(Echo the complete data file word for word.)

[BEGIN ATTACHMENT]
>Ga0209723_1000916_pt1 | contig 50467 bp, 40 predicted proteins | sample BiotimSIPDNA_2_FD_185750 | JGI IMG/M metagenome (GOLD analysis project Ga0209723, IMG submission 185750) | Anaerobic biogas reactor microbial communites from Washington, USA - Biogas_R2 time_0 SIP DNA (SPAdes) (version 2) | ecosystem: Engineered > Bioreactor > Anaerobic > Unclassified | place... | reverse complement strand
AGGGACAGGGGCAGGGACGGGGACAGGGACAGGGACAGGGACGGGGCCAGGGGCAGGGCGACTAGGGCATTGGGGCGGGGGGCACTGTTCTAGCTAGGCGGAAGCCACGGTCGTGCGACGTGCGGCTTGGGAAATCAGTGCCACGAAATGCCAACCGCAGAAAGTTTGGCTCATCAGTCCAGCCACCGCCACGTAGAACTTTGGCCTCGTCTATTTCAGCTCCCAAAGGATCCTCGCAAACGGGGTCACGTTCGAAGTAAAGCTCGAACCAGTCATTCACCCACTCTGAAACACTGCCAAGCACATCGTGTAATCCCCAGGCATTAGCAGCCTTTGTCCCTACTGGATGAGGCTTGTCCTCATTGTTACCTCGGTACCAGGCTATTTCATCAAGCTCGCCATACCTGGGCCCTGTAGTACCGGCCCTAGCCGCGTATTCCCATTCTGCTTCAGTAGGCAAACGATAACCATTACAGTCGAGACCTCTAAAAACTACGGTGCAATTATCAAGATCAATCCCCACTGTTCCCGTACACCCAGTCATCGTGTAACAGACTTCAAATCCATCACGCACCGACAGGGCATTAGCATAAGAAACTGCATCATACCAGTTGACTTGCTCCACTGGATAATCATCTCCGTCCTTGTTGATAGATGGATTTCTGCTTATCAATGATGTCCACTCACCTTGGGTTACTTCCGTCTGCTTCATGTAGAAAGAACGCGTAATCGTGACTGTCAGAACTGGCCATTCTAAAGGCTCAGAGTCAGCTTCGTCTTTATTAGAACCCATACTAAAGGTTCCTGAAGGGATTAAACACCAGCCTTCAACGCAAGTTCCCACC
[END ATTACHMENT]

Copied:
>Ga0209723_1000916_pt1 | contig 50467 bp, 40 predicted proteins | sample BiotimSIPDNA_2_FD_185750 | JGI IMG/M metagenome (GOLD analysis project Ga0209723, IMG submission 185750) | Anaerobic biogas reactor microbial communites from Washington, USA - Biogas_R2 time_0 SIP DNA (SPAdes) (version 2) | ecosystem: Engineered > Bioreactor > Anaerobic > Unclassified | place... | reverse complement strand
AGGGACAGGGGCAGGGACGGGGACAGGGACAGGGACAGGGACGGGGCCAGGGGCAGGGCGACTAGGGCATTGGGGCGGGGGGCACTGTTCTAGCTAGGCGGAAGCCACGGTCGTGCGACGTGCGGCTTGGGAAATCAGTGCCACGAAATGCCAACCGCAGAAAGTTTGGCTCATCAGTCCAGCCACCGCCACGTAGAACTTTGGCCTCGTCTATTTCAGCTCCCAAAGGATCCTCGCAAACGGGGTCACGTTCGAAGTAAAGCTCGAACCAGTCATTCACCCACTCTGAAACACTGCCAAGCACATCGTGTAATCCCCAGGCATTAGCAGCCTTTGTCCCTACTGGATGAGGCTTGTCCTCATTGTTACCTCGGTACCAGGCTATTTCATCAAGCTCGCCATACCTGGGCCCTGTAGTACCGGCCCTAGCCGCGTATTCCCATTCTGCTTCAGTAGGCAAACGATAACCATTACAGTCGAGACCTCTAAAAACTACGGTGCAATTATCAAGATCAATCCCCACTGTTCCCGTACACCCAGTCATCGTGTAACAGACTTCAAATCCATCACGCACCGACAGGGCATTAGCATAAGAAACTGCATCATACCAGTTGACTTGCTCCACTGGATAATCATCTCCGTCCTTGTTGATAGATGGATTTCTGCTTATCAATGATGTCCACTCACCTTGGGTTACTTCCGTCTGCTTCATGTAGAAAGAACGCGTAATCGTGACTGTCAGAACTGGCCATTCTAAAGGCTCAGAGTCAGCTTCGTCTTTATTAGAACCCATACTAAAGGTTCCTGAAGGGATTAAACACCAGCCTTCAACGCAAGTTCCCACC